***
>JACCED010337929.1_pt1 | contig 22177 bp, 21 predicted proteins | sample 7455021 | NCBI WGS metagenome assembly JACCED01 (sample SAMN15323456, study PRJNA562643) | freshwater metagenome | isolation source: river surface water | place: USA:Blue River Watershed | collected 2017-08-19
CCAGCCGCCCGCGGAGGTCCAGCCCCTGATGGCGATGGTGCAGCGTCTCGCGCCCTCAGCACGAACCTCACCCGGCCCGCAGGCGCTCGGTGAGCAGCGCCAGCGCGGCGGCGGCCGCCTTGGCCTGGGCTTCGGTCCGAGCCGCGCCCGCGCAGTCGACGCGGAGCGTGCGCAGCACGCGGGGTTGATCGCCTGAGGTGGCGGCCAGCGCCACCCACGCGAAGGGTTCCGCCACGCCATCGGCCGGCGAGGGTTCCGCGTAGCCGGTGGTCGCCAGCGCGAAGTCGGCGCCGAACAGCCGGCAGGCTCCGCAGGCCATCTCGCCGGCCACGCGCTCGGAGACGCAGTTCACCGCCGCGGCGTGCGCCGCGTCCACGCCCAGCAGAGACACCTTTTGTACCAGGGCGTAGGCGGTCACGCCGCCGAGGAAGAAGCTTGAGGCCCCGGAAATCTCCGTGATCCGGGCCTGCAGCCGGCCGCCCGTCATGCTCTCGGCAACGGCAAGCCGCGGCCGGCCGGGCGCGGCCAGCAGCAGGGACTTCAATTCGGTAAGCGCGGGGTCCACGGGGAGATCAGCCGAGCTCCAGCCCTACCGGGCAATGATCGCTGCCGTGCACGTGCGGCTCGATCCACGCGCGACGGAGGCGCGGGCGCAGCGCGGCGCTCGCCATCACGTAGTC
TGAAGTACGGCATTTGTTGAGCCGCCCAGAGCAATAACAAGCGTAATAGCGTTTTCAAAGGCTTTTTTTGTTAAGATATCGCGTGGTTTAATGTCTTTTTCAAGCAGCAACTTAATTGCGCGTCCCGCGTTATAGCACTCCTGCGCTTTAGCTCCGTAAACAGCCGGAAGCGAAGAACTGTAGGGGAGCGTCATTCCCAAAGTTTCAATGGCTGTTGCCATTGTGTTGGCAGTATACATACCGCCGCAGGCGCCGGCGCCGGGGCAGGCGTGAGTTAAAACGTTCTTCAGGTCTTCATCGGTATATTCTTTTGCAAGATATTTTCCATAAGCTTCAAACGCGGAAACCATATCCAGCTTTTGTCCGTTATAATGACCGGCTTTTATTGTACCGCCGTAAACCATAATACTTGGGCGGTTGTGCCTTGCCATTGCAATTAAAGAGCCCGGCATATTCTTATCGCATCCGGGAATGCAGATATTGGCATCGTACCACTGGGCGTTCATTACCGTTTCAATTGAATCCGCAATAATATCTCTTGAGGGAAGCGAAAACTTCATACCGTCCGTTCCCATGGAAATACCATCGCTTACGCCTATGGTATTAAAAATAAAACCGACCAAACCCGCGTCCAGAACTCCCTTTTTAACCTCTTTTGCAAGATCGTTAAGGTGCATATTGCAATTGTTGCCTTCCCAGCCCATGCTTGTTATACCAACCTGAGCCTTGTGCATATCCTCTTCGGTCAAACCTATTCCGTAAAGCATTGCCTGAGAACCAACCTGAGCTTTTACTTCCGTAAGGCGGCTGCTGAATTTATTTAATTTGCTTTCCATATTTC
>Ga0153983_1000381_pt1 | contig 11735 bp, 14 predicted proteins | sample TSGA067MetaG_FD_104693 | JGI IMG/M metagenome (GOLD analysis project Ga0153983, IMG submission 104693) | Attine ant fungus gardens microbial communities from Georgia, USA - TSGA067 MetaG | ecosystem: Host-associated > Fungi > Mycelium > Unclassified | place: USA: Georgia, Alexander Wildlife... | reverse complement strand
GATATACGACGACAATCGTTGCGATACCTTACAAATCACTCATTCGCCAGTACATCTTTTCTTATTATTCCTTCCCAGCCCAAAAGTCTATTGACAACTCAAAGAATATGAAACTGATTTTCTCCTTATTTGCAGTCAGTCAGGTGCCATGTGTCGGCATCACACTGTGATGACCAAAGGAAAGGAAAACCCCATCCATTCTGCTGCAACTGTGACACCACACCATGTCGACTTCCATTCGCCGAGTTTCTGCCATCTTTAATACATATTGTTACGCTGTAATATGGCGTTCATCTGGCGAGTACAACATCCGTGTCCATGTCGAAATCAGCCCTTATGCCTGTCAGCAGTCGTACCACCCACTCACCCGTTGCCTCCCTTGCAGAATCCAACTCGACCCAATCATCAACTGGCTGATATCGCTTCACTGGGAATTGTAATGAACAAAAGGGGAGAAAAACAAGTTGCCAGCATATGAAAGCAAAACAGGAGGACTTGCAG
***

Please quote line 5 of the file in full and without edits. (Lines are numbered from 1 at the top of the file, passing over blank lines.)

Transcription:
GATATACGACGACAATCGTTGCGATACCTTACAAATCACTCATTCGCCAGTACATCTTTTCTTATTATTCCTTCCCAGCCCAAAAGTCTATTGACAACTCAAAGAATATGAAACTGATTTTCTCCTTATTTGCAGTCAGTCAGGTGCCATGTGTCGGCATCACACTGTGATGACCAAAGGAAAGGAAAACCCCATCCATTCTGCTGCAACTGTGACACCACACCATGTCGACTTCCATTCGCCGAGTTTCTGCCATCTTTAATACATATTGTTACGCTGTAATATGGCGTTCATCTGGCGAGTACAACATCCGTGTCCATGTCGAAATCAGCCCTTATGCCTGTCAGCAGTCGTACCACCCACTCACCCGTTGCCTCCCTTGCAGAATCCAACTCGACCCAATCATCAACTGGCTGATATCGCTTCACTGGGAATTGTAATGAACAAAAGGGGAGAAAAACAAGTTGCCAGCATATGAAAGCAAAACAGGAGGACTTGCAG